Ed Sheeran Did Not Plagiarize Marvin Gaye for "Thinking Out Loud," Jury Rules

BY Calum SlingerlandPublished May 4, 2023

Ed Sheeran has emerged victorious from a legal battle in which it was alleged he lifted elements of a classic Marvin Gaye song in penning his own 2014 tune "Thinking Out Loud."

Today, a Manhattan jury concluded that the British singer-songwriter did not plagiarize compositional components of Gaye's catalogue staple "Let's Get It On" when he co-wrote "Thinking Out Loud," the third single from his 2014 album x.

The decision came after a two-week trial that saw Sheeran strum his guitar on the stand to demonstrate chord progressions and fry a musicologist for his "criminal" testimony, while co-writer Amy Wadge recalled the two thinking (out loud, no less) that their creation was more in the vein of Van Morrison than Gaye. Sheeran even testified his career in music would be "done" if the jury found him liable for plagiarism.

The lawsuit against Sheeran involved the estate and heirs of late producer Ed Townsend, who co-wrote "Let's Get It On" with Gaye. In their preliminary 2016 filing, Townsend's camp alleged that "the melodic, harmonic, and rhythmic compositions of 'Thinking' are substantially and/or strikingly similar to the drum composition of 'Let's [Get It On].'"

After the case was dismissed without prejudice in 2017, Sheeran was sued on similar grounds of alleged copyright infringement by Structured Asset Sales, the company holding one-third of the copyright ownership to "Let's Get It On."

Following today's decision, Sheeran read a statement outside the courtroom, saying in part [via Deadline]:

We spent the past eight years talking about two songs with dramatically different lyrics, melodies and four chords which are also different and used by songwriters every day all over the world. These chords are common building blocks which were used to create music long before "Let's Get It On" was written and will be used to make music long after we are all gone. They are in a songwriter's alphabet, our toolkit, and should be there for all of us to use. No one owns them or the way they are played, in the same way nobody owns the colour blue.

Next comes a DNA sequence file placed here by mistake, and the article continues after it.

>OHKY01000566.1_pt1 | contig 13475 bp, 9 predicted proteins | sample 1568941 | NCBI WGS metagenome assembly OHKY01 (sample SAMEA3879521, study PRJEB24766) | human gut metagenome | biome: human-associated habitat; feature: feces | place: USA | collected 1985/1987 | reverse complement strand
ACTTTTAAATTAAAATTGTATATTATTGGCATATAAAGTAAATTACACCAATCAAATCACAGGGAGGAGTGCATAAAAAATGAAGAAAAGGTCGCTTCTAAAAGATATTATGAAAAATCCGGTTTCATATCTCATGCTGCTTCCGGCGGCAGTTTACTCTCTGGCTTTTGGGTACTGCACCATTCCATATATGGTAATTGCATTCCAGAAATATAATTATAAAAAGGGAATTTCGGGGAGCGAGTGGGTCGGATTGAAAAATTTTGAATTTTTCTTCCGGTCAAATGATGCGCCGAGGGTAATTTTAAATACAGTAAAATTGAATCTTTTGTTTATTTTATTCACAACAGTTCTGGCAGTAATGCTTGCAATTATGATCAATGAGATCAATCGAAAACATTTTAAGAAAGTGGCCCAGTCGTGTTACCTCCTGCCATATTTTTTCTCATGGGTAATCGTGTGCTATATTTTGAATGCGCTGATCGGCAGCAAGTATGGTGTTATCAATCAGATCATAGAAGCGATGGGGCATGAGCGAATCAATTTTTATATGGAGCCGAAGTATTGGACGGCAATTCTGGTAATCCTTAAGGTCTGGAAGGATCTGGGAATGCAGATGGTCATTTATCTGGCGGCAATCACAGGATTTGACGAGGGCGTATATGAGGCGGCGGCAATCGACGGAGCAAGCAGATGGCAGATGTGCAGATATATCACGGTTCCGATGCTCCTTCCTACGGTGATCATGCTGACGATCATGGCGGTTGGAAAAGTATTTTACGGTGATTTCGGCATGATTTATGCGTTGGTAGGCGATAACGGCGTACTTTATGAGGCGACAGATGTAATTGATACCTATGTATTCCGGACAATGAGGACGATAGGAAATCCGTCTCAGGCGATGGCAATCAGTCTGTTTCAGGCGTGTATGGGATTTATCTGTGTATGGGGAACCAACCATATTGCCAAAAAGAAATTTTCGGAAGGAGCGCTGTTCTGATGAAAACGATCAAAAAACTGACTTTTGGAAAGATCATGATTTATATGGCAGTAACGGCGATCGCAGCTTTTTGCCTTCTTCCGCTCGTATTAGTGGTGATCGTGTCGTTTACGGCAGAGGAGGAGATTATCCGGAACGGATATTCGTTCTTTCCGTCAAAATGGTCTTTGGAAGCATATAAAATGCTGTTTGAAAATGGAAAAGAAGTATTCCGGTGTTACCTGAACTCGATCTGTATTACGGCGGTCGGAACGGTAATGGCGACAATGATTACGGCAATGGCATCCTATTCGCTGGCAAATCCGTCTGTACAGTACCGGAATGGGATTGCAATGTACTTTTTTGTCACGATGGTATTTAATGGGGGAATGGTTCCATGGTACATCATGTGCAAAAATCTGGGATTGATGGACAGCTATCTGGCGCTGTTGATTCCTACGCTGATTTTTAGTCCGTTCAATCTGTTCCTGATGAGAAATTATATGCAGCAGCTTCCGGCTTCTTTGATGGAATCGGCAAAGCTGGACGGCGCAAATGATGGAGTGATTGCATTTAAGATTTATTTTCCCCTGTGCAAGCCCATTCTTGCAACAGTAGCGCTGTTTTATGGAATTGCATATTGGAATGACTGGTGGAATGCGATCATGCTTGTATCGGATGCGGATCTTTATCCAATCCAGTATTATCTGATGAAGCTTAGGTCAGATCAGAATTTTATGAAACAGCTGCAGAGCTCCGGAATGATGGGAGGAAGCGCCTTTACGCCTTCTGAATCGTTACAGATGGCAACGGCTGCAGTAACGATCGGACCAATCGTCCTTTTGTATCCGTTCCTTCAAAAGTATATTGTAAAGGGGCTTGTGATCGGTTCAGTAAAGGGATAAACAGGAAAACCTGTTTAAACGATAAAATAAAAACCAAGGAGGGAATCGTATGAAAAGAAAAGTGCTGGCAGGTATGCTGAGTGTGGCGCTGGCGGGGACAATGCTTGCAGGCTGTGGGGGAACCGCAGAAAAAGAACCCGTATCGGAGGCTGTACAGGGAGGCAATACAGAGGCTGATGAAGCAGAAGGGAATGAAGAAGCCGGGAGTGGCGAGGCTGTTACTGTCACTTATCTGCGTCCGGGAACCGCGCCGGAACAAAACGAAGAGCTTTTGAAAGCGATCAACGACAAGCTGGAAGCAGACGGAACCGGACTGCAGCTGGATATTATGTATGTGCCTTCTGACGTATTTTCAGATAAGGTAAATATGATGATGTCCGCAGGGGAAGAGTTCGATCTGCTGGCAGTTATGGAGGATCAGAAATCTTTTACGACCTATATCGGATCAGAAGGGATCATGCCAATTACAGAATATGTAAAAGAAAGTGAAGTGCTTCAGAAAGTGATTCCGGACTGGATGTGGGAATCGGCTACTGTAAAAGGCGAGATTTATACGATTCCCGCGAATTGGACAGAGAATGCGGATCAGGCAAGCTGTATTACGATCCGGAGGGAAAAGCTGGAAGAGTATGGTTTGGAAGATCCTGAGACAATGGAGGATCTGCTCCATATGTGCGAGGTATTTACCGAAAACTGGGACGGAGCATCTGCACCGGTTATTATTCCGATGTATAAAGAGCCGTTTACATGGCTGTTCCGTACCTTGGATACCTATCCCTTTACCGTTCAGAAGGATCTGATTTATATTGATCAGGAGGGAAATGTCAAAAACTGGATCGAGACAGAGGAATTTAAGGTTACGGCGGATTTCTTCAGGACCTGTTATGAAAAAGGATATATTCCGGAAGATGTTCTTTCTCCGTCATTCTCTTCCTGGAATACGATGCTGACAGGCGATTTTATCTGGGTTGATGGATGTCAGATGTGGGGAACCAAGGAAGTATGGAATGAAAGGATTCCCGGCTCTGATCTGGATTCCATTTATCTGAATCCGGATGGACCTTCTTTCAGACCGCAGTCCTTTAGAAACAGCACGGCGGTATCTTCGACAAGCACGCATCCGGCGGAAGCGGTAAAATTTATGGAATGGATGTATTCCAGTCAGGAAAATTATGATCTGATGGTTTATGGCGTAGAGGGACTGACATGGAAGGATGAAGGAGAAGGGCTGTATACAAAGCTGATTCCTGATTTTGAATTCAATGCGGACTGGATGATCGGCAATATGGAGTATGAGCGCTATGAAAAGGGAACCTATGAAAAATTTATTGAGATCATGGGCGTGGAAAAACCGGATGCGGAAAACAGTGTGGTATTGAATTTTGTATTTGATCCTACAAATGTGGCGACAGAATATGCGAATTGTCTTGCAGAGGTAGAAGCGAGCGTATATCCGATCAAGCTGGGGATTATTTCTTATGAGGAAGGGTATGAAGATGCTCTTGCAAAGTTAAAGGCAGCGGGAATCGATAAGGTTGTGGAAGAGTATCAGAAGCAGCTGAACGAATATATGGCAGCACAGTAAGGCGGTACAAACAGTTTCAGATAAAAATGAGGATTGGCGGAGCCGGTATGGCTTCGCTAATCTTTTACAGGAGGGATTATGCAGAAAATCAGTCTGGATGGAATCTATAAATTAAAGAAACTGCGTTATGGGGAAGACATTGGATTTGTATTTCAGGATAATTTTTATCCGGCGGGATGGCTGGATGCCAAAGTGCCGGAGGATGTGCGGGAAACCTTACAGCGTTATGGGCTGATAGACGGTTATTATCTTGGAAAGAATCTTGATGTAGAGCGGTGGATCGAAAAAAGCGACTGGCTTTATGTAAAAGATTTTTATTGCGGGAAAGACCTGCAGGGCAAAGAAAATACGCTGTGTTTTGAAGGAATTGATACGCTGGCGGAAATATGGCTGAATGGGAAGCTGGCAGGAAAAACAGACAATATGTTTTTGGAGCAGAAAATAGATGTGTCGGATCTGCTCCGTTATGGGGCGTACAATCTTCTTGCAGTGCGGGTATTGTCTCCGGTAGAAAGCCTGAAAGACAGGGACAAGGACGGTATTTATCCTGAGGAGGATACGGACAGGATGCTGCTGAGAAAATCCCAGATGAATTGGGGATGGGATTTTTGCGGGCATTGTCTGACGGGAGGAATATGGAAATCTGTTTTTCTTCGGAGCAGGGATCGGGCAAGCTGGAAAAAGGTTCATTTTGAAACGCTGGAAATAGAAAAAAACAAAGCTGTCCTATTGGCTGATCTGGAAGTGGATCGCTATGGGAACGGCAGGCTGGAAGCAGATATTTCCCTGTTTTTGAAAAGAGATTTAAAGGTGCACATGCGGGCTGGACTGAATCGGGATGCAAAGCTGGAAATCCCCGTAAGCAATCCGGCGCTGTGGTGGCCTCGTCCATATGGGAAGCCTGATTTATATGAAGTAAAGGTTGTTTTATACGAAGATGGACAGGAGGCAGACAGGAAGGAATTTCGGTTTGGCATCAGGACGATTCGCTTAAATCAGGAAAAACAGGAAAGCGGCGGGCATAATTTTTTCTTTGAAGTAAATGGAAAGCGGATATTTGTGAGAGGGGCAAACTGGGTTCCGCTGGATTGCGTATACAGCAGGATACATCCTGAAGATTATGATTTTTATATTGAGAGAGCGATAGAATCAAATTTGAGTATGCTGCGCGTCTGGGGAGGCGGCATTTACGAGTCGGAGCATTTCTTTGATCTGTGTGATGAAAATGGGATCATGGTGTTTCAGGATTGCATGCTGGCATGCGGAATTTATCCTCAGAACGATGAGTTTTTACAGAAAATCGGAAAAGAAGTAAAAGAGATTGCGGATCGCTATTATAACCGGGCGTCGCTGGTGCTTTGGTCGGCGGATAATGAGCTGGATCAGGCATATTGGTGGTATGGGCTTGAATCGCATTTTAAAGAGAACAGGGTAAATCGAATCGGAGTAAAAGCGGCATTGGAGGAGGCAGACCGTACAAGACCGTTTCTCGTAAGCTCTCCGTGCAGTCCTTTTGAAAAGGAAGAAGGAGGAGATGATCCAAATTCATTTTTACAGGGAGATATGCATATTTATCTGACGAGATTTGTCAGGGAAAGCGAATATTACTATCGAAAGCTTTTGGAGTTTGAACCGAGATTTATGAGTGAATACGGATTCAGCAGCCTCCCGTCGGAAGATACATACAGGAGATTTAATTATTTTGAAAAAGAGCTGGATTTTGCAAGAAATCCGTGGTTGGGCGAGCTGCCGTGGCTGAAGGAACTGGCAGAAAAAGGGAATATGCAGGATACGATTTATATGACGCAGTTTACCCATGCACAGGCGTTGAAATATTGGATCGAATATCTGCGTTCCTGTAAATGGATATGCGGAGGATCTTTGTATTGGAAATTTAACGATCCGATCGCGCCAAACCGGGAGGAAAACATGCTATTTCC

"Thinking Out Loud" won Sheeran Grammy Awards for Song of the Year and Best Pop Solo Performance. An argument crucial to Sheeran's defence was that the particular chord progression of "Thinking Out Loud" has long been available for songwriters to use.

It's one the songwriter will make in a forthcoming sit-down interview on CBS Sunday Morning next week (May 7). Sheeran expresses in a teaser, seen below, "Every single musician you speak to will agree with me. Every single one. You can only get [found] out if you do something wrong, and I have not done something wrong. I'm not lying here. I used four chords that are very common chords to use, and they sound like lots of songs. It just riles me up, man."

With the latest round of legal drama behind him, Sheeran will surely be much less stressed in launching his new Aaron Dessner-produced album tomorrow, and kicking off his "Mathematics Tour" of North America on the weekend.

Latest Coverage